Drawing its inspiration from a 1962 J. G. Ballard short story “The Garden of Time,” the theme of the 2024 pageant – the time flower – evoked meditations on the passage of time, the transience of beauty, and impending doom. Brilliant with diamantine light emanating from its crystal heart, Ballard’s time flower is imbued with alchemical power – it can turn back time, the wear and tear on the once stately villa, as well as the proximity of the barbarians trying to storm its gate in pure Eat the Rich fashion until they’ve all wilted.

Unlike the aristocrats in the story, Conde Nast reached a tentative agreement with the hoi polloi, and disaster was averted early Monday morning, leaving the well-heeled to focus wholly on the pursuit of perfection, sublime beauty, and their place in the fame hierarchy without worry.

Given Anna Wintour’s selection of the “The Garden of Time” theme, similar to the Japanese concept of wabi-sabi, as exalted in the near religious veneration of the cherry blossom – the gorgeous pale pink flowers that bloom en masse annually in the spring and then quickly die 10 days later – the Met Gala was all about fleeting beauty. In other words, fashion, like Mother Nature, giveth and taketh away. The metaphor writes itself: popularity, taut skin, and a minuscule waist won’t last forever. The objective of fashion, like the magical time flower, is to attempt the impossible. 

Though rumors abound that Conde Nast CEO Anna Wintour was disappointed with many looks, a handful of standouts captured the ethos with exquisite tailoring, signature fabrics, and the enhanced bodies that telescoped the duality of perfection and decay, if only for a few hours.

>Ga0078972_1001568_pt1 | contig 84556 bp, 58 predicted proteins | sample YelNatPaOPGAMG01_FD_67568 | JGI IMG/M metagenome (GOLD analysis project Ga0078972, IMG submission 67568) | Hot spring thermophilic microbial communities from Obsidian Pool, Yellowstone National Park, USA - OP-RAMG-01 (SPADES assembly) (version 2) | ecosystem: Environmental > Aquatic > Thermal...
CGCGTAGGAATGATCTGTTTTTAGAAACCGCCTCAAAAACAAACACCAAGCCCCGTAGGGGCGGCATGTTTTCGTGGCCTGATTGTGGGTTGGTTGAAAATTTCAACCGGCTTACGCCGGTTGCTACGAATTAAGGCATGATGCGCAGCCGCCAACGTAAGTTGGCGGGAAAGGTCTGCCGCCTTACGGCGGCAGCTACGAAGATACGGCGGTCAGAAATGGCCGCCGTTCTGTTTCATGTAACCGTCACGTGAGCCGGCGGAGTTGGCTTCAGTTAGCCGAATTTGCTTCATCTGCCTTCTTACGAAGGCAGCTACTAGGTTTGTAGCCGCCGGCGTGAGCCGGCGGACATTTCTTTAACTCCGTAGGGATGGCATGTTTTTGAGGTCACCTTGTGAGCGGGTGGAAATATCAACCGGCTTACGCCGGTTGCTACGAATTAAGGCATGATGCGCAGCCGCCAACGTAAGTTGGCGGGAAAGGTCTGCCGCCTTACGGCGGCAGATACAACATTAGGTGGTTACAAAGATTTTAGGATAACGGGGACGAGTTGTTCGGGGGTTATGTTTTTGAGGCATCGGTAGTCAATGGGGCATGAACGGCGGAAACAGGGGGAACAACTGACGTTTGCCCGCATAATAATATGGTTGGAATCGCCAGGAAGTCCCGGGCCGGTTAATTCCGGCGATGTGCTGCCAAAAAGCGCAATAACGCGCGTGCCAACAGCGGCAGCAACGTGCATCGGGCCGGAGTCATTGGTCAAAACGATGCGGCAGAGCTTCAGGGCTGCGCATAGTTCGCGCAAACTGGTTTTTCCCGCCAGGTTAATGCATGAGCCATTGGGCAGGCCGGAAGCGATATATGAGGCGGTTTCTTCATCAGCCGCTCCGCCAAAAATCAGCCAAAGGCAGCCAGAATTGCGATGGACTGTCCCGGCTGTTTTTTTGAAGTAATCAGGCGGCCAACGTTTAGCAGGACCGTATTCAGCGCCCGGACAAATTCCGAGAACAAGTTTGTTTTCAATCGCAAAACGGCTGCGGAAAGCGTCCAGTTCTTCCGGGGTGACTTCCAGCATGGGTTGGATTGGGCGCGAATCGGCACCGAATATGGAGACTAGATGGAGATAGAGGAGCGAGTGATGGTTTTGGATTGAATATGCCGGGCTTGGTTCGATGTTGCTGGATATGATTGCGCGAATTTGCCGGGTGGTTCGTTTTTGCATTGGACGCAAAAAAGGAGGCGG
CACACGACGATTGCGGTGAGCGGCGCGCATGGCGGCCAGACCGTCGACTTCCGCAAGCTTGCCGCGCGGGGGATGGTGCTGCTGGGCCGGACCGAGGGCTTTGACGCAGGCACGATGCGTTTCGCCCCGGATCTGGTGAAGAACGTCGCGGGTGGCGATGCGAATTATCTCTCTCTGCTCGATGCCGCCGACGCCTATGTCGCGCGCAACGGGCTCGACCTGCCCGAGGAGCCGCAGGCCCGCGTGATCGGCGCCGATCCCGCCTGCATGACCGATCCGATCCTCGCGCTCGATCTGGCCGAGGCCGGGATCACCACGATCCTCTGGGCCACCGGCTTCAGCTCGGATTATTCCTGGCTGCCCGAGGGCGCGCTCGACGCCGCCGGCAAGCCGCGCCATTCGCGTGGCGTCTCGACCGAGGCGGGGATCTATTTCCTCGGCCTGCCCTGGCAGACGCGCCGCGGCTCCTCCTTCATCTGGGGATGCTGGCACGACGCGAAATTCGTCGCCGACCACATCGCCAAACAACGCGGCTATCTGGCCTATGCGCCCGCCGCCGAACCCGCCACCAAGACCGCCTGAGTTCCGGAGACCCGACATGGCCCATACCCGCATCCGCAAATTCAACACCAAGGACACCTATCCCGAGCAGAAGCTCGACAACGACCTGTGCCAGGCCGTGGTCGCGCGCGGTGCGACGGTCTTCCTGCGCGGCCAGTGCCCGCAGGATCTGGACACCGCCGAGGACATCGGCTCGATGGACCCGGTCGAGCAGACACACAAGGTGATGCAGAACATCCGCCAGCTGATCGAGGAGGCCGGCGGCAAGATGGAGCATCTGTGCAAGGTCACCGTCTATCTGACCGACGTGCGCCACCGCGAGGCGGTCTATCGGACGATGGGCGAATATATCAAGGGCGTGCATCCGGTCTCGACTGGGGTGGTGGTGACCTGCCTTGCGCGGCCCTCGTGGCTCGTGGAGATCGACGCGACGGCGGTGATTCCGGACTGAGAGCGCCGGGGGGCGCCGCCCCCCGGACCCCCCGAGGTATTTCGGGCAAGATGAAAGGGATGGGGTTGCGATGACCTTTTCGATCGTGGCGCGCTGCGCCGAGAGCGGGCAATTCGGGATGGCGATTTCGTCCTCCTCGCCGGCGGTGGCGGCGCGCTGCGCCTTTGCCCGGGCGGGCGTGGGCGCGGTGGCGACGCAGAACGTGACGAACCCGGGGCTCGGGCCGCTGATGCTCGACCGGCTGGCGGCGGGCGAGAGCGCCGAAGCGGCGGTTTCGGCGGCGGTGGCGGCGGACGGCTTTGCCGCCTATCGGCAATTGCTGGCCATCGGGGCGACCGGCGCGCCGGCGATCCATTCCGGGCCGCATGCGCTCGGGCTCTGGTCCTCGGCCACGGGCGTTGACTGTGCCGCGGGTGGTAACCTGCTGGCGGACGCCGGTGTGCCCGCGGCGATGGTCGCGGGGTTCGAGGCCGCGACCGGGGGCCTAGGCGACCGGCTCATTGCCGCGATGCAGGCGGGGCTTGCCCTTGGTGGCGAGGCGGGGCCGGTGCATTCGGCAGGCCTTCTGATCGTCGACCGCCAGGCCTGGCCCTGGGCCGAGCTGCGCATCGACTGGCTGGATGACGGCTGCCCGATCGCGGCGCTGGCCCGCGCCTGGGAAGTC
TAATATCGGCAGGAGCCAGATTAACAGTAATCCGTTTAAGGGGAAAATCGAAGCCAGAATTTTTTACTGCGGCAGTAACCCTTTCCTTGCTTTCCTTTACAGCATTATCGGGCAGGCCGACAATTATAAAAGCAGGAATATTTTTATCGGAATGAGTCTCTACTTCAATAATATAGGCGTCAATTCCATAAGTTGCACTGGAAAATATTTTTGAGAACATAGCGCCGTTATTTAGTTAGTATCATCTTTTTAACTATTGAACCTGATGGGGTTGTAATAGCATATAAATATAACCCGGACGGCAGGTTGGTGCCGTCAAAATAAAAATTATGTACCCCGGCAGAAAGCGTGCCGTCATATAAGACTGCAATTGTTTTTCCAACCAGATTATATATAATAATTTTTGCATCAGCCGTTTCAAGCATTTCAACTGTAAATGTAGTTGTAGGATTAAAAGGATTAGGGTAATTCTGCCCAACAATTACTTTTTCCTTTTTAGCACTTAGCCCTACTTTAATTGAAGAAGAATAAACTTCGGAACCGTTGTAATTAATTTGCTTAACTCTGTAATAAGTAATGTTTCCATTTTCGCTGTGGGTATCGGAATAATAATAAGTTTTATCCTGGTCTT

Top Looks


The most swooned-over muse and designer of the night interpreted the fleeting nature of beauty both literally and performatively by harnessing the power of granular mineral particles. South African musical sensation Tyla arrived sprinkled with diamond dust, a body-hugging dress made of sand, carrying an hourglass sand clock as her evening bag. Olivier Rousteing, the creative director of Balmain, no stranger to the vulnerability of beauty after suffering severe burns to his tanned and toned body from a fireplace accident, has risen from ashes to wrangle with mother nature the best way he’s equipped to – with a wicked imagination and tailoring shears.

Less than an hour after Tyla was carried up the Met Gala steps like Pope Pius XII, Roustieng delivered one of the most wabi-sabi fashion performance art moments ever. With shears poised on a dress that could only be worn once, he destroyed it and created another transient garment – a mini-dress to allow the dancer maximum movement, networking, and flirtation.